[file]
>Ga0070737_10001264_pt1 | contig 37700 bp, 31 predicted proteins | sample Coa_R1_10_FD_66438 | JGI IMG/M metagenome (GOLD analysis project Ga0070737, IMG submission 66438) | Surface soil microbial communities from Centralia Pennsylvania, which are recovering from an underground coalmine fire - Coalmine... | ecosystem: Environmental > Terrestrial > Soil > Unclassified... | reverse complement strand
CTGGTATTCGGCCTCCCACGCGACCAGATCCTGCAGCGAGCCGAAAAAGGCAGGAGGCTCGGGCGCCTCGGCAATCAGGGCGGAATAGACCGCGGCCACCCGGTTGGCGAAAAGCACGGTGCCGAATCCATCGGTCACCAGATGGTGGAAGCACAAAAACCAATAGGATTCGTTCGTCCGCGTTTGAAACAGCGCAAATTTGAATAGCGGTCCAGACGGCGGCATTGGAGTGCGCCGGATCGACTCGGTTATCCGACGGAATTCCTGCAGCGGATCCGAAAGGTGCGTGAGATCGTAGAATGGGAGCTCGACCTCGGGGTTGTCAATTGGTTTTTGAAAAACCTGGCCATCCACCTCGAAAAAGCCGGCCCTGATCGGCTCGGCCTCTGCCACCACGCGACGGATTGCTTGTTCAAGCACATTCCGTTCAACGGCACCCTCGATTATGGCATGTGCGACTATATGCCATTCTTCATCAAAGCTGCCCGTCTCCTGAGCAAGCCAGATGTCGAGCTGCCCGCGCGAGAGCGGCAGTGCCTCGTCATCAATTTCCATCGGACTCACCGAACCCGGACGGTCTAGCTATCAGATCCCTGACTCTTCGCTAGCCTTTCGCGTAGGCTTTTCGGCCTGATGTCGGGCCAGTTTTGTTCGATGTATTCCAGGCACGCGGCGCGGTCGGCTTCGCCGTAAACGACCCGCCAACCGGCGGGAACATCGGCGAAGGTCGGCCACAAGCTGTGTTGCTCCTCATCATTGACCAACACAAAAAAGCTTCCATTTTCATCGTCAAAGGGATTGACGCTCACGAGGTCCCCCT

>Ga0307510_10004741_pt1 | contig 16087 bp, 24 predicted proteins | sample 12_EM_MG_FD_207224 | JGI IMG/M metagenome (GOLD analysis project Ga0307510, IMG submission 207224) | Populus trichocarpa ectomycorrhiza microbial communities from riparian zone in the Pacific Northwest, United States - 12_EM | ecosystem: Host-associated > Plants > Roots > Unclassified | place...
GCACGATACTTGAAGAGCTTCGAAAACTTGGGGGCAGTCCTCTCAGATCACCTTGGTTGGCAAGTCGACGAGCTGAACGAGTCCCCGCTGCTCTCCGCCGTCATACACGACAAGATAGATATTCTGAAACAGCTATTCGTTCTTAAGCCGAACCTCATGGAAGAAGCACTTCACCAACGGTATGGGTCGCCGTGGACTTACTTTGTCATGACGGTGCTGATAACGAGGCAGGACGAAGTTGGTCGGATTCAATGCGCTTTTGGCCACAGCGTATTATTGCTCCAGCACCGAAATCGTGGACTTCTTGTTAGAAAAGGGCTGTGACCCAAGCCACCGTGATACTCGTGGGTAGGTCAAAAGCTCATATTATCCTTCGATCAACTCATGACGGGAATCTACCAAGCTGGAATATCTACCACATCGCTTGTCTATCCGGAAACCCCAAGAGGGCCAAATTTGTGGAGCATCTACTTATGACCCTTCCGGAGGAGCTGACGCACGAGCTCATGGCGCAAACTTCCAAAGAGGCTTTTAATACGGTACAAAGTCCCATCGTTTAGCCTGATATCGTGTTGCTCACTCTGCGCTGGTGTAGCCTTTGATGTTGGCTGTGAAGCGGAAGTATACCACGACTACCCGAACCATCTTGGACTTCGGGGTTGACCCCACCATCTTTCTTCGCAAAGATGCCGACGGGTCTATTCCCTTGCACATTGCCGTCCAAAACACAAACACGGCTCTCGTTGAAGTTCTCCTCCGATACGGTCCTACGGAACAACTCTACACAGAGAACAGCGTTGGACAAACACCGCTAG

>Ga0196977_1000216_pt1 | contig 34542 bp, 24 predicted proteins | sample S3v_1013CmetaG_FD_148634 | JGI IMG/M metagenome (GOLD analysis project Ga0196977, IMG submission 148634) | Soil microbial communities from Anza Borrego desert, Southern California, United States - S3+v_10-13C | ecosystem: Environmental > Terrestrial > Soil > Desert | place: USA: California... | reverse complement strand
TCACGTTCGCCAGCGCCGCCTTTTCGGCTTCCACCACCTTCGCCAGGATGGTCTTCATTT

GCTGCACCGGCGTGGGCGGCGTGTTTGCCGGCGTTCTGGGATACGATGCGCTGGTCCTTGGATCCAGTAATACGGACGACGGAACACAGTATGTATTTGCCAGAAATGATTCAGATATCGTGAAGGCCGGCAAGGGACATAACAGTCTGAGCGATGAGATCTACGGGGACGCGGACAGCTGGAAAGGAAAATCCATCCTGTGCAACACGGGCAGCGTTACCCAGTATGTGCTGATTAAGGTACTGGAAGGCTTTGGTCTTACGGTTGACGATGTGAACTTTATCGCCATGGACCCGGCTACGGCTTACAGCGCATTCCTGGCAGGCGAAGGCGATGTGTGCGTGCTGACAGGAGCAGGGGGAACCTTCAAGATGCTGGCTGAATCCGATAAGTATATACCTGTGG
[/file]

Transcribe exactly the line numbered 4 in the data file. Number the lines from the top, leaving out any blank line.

GCACGATACTTGAAGAGCTTCGAAAACTTGGGGGCAGTCCTCTCAGATCACCTTGGTTGGCAAGTCGACGAGCTGAACGAGTCCCCGCTGCTCTCCGCCGTCATACACGACAAGATAGATATTCTGAAACAGCTATTCGTTCTTAAGCCGAACCTCATGGAAGAAGCACTTCACCAACGGTATGGGTCGCCGTGGACTTACTTTGTCATGACGGTGCTGATAACGAGGCAGGACGAAGTTGGTCGGATTCAATGCGCTTTTGGCCACAGCGTATTATTGCTCCAGCACCGAAATCGTGGACTTCTTGTTAGAAAAGGGCTGTGACCCAAGCCACCGTGATACTCGTGGGTAGGTCAAAAGCTCATATTATCCTTCGATCAACTCATGACGGGAATCTACCAAGCTGGAATATCTACCACATCGCTTGTCTATCCGGAAACCCCAAGAGGGCCAAATTTGTGGAGCATCTACTTATGACCCTTCCGGAGGAGCTGACGCACGAGCTCATGGCGCAAACTTCCAAAGAGGCTTTTAATACGGTACAAAGTCCCATCGTTTAGCCTGATATCGTGTTGCTCACTCTGCGCTGGTGTAGCCTTTGATGTTGGCTGTGAAGCGGAAGTATACCACGACTACCCGAACCATCTTGGACTTCGGGGTTGACCCCACCATCTTTCTTCGCAAAGATGCCGACGGGTCTATTCCCTTGCACATTGCCGTCCAAAACACAAACACGGCTCTCGTTGAAGTTCTCCTCCGATACGGTCCTACGGAACAACTCTACACAGAGAACAGCGTTGGACAAACACCGCTAG